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FRIENDS OF MUSIC: KZNPO HARP TRIO (article first published : 2005-08-4)

A musical trio consisting of violin, cello and harp is distinctly unusual, and it is therefore quite a bold venture for three members of our KwaZulu-Natal Philharmonic Orchestra to form the KZNPO Harp Trio, a combination who performed for the Friends of Music at the Durban Jewish Centre.

The players were Hristo Kardjiev (violin), the leader of the orchestra, Kristiyan Chernev (cello) and Linor Griffith (harp). The harp, one of the most ancient of all instruments, is rarely heard in a solo capacity or in a small ensemble. It was hardly ever used, even in an orchestra, by Bach, Handel, Haydn, Mozart, Beethoven, although Mozart did write a well-known concerto for flute and harp.

It is not surprising then that the harp’s role in this KZNPO Trio’s programme depended mainly on transcriptions from keyboard pieces. Whether this is a satisfactory substitution is, I think, a matter for debate. Linor Griffith, who was born in Wales and studied in London, is an excellent harpist, and her rapid finger-work was a pleasure to watch (rapid footwork, too, on the pedals which determine to a large extent the choice of notes). But a harp does not sound like a harpsichord or a piano, the original instruments in most of the pieces played by the trio. It is most effective when used to provide orchestral colour in impressionistic and atmospheric compositions, music that is far removed from the chamber music of Bach and Handel.

Be that as it may, the trio’s playing gave great pleasure to the small audience (there was, unfortunately, a major musical counter-attraction at the City Hall that night). They opened with a four-movement Sonata in E by Handel, a little-known work but one that demonstrates vividly the great master’s unerring sense of form and style. In a generally good performance the best playing came, I thought, in the stately Largo.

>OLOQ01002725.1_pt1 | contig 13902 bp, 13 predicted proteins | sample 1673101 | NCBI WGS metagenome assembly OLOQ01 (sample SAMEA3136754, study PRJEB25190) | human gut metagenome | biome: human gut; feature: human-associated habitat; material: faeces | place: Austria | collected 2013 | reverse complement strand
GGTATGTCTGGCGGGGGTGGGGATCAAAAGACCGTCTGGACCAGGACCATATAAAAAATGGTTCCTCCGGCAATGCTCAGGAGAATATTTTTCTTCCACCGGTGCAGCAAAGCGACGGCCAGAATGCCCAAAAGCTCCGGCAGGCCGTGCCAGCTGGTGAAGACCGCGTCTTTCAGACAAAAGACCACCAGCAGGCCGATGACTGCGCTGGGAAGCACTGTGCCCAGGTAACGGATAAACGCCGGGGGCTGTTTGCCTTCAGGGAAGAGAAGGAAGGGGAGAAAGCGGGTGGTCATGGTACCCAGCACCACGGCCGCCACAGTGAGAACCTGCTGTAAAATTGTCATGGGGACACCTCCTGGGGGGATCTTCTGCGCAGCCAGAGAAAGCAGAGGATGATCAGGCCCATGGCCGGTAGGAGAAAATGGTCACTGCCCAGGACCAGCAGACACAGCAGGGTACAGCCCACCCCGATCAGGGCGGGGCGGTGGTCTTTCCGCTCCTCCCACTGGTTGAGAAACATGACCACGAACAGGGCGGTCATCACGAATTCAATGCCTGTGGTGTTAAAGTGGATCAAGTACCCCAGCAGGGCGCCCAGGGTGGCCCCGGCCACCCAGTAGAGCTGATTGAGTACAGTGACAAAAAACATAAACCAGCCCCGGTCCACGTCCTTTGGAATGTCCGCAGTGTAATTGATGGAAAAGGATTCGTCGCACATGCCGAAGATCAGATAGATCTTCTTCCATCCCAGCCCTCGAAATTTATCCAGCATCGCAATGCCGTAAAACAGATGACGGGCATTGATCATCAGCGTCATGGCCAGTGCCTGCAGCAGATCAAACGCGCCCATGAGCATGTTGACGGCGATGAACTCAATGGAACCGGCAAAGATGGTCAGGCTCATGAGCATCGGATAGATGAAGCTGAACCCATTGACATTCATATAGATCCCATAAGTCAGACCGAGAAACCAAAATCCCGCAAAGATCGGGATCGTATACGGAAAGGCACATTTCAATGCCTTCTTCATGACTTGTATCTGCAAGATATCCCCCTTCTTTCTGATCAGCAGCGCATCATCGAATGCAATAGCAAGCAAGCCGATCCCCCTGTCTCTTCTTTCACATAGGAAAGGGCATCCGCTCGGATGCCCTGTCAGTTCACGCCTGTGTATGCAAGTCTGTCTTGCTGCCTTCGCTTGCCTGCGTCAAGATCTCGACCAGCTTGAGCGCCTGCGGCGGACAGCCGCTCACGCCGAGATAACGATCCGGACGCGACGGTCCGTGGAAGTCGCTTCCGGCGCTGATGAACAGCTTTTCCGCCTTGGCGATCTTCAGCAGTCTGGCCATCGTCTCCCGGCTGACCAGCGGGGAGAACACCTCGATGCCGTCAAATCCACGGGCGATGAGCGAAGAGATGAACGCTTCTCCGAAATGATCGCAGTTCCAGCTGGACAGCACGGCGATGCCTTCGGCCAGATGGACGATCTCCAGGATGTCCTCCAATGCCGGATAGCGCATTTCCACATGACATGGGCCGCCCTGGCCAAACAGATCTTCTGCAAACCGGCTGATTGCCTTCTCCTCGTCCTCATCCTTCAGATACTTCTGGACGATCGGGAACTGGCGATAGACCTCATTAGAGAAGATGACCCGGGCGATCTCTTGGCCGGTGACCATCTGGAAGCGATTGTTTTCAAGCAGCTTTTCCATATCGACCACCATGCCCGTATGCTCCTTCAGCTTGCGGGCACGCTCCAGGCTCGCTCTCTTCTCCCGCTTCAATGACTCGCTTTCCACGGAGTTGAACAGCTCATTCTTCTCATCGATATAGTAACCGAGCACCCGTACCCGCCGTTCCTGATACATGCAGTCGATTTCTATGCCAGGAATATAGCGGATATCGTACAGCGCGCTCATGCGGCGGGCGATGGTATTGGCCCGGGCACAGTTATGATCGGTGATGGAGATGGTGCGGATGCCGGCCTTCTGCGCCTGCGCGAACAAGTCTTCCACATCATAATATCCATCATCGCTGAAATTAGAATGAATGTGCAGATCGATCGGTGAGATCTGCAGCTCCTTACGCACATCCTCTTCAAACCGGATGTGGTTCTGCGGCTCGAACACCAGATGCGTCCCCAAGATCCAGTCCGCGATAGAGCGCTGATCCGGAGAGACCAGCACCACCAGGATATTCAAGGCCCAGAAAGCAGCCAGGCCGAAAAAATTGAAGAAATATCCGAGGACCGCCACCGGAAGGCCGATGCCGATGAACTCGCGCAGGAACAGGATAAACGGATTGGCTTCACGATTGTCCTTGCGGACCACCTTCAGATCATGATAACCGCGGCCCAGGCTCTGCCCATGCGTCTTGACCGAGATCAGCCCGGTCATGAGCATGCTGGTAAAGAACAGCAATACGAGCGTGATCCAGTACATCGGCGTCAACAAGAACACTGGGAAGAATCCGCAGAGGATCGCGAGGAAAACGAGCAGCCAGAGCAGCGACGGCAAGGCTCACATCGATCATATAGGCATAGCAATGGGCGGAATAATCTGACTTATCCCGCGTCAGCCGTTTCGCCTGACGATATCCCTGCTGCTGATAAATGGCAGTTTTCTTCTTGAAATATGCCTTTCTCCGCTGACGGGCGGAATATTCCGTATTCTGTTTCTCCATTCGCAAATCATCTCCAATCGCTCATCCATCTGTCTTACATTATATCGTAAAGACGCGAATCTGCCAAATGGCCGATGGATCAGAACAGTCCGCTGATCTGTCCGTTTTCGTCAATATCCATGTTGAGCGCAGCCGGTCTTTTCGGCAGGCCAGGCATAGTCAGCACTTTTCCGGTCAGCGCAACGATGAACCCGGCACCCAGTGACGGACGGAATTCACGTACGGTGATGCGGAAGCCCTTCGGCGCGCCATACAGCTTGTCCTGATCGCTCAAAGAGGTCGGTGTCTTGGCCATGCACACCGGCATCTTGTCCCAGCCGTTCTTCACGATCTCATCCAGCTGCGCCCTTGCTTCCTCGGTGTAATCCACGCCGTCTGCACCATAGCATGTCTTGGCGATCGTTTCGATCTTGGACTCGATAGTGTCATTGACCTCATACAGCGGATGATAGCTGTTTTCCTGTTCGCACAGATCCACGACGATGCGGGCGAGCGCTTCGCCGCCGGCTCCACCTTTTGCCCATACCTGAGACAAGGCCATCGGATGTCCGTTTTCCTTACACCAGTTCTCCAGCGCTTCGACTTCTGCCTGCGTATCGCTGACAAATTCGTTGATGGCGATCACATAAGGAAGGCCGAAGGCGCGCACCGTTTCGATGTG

Likewise, in the J.S. Bach G minor Sonata the slow movement, Adagio, produced some exceptionally eloquent and expressive playing.

The twelfth violin sonata by the Italian baroque composer Arcangelo Correlli provided the most familiar music of the evening, this because it consists of variations on La Folia, a celebrated melody that has retained its hold on audiences for more than three centuries. This was most enjoyable. The version given by the trio included a lengthy and difficult cadenza for the violin which was handled with aplomb by Hristo Kardjiev, whose playing throughout the evening was, I think, the best I have ever heard from him as a soloist or chamber player.

The nineteenth century German composer Louis Spohr was represented by a sonata and a fantasy which were the only items on the programme written originally for harp (his wife was a distinguished harpist). Never heard of Spohr? There was a time when many musicians considered him superior to Beethoven. Tastes change.

Yet another arrangement for harp, of the Requiebros for cello and piano by the twentieth century Spanish cellist Gaspar Cassado, completed a consistently interesting programme that was well off the beaten track.

The evening’s prelude performer, funded by the National Lottery Fund, was ten-year-old Samantha van Gysen of Durban, who, in spite of a few awkward moments, played the violin with assurance and skill. - Michael Green




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